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Autumn is a Fancy Word for Fall
That’s what I tell my children when I am teaching this piece. We make funny faces and speak in British accents and say, “aren’t you simply delighted that Autumn has arrived?” Then when they are in a really good mood and relaxed and joyful, I teach my lesson. I find that helps so much! If you set children up to think something is going to be serious and OH SO IMPORTANT, then they naturally clam up and their brains shut down to all the childlike joy that will make the experience delightful. Keep it light, joyful, and whimsical and they will be IN.
This post wraps up the last of Tony V.’s incredible The Four Seasons. We have talked about these pieces all year long: Winter, Spring, and Summer. I just love teaching this music because the pieces are so incredibly tangible. The connections are easy, and children feel so empowered when they actually HEAR exactly what you are talking about…whether it is the violins sounding like birds in spring or the plucking strings sounding like raindrops on a cold roof in winter. Kids really get these pieces.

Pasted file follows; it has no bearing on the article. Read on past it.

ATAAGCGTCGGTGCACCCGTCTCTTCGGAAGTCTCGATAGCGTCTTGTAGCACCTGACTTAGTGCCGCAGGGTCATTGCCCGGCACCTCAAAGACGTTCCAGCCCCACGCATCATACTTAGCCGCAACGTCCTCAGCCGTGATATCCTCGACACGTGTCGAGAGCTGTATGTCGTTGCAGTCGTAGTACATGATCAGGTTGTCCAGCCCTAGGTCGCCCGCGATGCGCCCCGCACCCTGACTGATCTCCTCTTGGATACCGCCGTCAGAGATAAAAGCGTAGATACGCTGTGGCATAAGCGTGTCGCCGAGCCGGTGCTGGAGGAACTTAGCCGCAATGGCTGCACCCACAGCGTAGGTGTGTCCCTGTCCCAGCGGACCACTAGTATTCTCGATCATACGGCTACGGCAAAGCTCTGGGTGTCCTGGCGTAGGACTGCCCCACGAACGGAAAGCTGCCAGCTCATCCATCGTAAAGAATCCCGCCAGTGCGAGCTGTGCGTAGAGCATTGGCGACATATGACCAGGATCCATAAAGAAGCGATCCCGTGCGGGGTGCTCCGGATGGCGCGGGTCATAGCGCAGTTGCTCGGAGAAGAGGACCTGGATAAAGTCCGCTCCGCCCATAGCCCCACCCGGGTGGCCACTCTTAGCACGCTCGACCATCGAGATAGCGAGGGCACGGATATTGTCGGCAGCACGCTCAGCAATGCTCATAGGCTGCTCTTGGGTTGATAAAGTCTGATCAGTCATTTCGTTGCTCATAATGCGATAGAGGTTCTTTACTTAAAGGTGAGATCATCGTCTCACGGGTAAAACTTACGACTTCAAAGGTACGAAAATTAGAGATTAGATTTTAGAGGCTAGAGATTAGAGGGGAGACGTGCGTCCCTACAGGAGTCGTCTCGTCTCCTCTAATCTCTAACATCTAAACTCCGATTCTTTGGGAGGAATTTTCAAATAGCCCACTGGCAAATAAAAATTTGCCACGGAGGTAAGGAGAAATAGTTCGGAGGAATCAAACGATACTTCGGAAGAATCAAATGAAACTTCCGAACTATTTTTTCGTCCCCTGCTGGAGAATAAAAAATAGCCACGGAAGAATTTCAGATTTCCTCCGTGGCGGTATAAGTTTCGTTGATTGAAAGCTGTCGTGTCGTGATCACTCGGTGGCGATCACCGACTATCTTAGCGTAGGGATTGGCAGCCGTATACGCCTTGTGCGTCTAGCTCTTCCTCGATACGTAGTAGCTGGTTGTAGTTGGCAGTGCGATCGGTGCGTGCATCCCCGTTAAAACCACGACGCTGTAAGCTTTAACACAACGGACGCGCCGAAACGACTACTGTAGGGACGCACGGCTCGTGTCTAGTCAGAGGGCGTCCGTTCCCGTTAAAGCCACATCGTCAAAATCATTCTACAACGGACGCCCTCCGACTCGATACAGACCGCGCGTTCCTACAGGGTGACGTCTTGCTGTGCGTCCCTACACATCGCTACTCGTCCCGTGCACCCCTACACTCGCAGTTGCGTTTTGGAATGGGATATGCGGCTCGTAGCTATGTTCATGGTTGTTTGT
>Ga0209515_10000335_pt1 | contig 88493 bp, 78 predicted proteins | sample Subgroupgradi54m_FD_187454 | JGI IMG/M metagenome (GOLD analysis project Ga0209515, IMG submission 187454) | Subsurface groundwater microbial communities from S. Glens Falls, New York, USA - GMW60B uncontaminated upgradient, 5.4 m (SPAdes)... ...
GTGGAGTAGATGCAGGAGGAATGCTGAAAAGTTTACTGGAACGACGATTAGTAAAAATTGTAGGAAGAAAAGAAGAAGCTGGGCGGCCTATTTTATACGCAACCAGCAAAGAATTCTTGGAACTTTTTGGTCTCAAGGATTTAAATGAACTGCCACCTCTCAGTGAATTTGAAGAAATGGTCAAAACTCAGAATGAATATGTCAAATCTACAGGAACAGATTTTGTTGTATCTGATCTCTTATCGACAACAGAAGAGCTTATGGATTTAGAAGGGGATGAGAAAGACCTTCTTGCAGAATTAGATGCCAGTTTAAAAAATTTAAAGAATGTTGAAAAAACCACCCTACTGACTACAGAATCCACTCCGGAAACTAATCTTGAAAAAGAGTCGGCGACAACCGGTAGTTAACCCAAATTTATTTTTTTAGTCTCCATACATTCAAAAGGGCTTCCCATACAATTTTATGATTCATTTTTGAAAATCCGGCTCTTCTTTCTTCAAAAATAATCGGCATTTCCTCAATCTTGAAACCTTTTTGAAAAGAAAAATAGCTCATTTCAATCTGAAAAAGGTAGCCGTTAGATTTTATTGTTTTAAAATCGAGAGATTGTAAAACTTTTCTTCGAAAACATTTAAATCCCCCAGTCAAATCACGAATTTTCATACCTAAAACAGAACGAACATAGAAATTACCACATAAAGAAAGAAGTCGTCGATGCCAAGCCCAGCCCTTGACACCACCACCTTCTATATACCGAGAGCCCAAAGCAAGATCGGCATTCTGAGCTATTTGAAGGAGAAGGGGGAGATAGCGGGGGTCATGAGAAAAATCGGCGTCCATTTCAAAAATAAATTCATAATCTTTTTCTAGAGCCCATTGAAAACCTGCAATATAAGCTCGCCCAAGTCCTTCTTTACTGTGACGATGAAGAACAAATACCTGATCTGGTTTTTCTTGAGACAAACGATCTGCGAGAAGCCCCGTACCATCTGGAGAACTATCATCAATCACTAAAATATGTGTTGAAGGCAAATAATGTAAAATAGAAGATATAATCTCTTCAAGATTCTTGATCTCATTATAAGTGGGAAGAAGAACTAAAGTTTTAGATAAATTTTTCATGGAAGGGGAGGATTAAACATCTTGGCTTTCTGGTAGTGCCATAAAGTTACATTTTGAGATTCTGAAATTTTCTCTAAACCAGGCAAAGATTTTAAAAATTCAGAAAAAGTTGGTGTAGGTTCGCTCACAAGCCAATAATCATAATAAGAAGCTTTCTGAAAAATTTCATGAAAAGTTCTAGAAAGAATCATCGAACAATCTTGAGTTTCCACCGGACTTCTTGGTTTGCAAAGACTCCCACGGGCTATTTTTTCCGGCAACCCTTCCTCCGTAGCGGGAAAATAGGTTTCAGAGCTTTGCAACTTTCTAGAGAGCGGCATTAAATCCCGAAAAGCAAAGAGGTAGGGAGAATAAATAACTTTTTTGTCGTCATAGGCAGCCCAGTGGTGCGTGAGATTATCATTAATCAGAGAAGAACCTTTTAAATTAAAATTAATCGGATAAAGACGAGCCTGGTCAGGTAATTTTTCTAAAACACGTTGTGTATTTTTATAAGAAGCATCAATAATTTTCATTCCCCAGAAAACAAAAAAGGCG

I have mentioned in previous posts that these pieces are based on sonnets. Some people think Vivaldi wrote them himself, but no one knows for sure. The good news for us is it keeps his point from being vague and obtuse. He is telling us exactly what he wants us to hear.
Each season has it’s own sonnet, and here’s the one for Autumn:
The peasant celebrates with song and dance the harvest safely gathered in.
The cup of Bacchus flows freely, and many find their relief in deep slumber.
The singing and the dancing die away
as cooling breezes fan the pleasant air,
inviting all to sleep
without a care.
The hunters emerge at dawn,
ready for the chase,
with horns and dogs and cries.
Their quarry flees while they give chase.
Terrified and wounded, the prey struggles on,
but, harried, dies.
You might have to do a little googlin’ to figure out what the “cup of Bacchus” is.
Ok, fine. I did it for you.
The 2nd movement reflects the winding down of fall into winter…that slightly melancholy feeling some people have when sunny days fade into winter’s chill. (Not me, I am part bear and love winter hibernation.)
The 3rd movement of Autumn brings to mind a traditional hunting scene. Picture Mary Crawley on horseback, dashing through the countryside. That’s the feel.
Ok, give it a listen! I think you will be able to note the change in movements on your own (give it a try!), but I put the breakdown below in case you need a little help.
- 1st Movement: Beginning-3:07
- 2nd Movement: 3:07-7:10
- 3rd Movement: 7:10-end